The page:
Assuming that the Syrian Forces indeed saw no other option than using nerve gas would imply that the Syrian Government is in a more desperate situation than it seems to be throughout the last months. The regime seems to be making gains, why risk these with such foolish action?

Who profits?

Heck, you can call me conspiracy theorist, but in my opinion it is more likely that this is a false flag operation organized by some interest groups who want to get rid of Assad once and for all.

Rod I Robertson Supporting Member of TMP Inactive Member07 Apr 2017 8:32 a.m. PST

Two interesting articles which cast doubt on the narrative whch is 'the general consensus':

link

and:

link

Rod Robertson.

daler240D Supporting Member of TMP07 Apr 2017 9:13 a.m. PST

Never heard of either of these sites before.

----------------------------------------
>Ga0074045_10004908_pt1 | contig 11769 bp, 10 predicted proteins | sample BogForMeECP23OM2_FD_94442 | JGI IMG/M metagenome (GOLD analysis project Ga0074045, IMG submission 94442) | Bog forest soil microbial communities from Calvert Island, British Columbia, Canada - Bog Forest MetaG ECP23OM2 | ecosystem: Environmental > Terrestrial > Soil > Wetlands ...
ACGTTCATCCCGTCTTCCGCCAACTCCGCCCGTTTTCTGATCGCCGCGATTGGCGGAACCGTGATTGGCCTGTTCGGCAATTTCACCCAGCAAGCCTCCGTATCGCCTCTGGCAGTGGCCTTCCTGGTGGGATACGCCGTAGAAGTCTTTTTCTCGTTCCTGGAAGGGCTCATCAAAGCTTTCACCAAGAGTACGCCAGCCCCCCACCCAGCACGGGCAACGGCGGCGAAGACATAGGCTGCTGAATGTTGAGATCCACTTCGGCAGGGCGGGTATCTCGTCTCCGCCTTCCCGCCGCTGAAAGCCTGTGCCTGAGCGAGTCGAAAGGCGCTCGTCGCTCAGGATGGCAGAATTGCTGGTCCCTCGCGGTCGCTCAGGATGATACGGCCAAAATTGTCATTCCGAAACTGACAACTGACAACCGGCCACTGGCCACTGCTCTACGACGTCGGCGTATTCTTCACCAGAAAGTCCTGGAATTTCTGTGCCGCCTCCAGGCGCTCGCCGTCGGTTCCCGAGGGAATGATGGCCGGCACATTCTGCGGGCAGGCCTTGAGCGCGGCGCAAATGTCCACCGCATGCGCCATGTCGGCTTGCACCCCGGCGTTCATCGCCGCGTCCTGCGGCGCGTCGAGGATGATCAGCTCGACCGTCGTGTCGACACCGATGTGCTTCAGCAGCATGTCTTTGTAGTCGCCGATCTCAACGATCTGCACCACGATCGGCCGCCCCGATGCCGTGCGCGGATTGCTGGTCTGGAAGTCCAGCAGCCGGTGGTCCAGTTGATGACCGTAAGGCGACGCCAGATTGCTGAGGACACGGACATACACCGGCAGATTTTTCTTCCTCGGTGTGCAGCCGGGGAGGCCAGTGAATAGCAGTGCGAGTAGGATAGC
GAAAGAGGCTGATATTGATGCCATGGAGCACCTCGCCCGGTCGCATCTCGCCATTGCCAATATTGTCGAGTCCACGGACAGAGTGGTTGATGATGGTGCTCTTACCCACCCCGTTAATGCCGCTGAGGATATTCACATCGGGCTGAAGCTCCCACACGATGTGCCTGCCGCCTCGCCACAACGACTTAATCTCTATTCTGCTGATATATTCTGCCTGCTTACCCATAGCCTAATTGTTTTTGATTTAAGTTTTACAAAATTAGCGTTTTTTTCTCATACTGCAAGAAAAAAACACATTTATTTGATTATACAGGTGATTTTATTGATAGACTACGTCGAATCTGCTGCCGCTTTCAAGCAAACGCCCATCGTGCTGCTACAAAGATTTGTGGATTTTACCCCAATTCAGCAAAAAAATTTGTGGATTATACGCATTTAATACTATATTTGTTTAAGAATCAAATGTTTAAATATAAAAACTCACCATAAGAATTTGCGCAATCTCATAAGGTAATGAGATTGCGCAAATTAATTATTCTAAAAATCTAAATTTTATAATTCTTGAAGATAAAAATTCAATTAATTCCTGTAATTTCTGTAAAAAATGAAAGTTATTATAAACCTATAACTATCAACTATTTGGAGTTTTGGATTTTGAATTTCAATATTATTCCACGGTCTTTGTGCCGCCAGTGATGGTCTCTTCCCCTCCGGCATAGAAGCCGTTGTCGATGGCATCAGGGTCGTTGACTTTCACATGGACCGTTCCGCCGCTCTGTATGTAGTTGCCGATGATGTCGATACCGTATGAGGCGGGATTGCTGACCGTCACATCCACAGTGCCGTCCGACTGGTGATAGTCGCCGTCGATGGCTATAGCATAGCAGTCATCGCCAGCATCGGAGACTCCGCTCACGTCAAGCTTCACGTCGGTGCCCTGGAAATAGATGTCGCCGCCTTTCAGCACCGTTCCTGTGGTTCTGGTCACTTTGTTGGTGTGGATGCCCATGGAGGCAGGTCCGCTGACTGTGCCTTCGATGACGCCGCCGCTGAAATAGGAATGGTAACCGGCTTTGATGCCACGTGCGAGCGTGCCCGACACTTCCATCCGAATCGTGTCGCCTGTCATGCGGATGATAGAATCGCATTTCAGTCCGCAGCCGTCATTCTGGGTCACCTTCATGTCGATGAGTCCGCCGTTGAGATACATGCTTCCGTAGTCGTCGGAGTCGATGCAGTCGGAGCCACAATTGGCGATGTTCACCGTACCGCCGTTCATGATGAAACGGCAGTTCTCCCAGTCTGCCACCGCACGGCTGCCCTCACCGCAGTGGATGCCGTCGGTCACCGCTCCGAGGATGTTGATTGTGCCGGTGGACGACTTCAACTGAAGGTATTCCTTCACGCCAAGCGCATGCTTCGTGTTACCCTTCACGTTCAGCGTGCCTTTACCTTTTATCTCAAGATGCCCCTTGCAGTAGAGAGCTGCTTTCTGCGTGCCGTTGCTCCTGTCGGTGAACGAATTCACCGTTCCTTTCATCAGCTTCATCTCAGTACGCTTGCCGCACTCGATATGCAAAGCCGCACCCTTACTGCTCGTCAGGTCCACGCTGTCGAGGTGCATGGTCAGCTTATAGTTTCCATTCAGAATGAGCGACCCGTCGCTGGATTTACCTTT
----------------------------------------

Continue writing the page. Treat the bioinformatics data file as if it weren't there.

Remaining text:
Private Matter07 Apr 2017 9:32 a.m. PST

Rod I Robertson be wary of those sources to back up your otherwise lucid arguments. The second source links the White Helmets to Al-Queda and the only folks who have ever linked those two groups to my knowledge has been the Syrian government and Russia. Using those sources is tantamount to someone using InfoWars and Brietbart to argue against you. This isn't an attack on you or your stance just an observation on the credibility of the sources you quote.

Personal logo Weasel Supporting Member of TMP07 Apr 2017 9:46 a.m. PST

Maybe at some point, one of the fine specimens we keep electing can tell us what on earth our actual objectives are, then correlate those objectives to actions taken.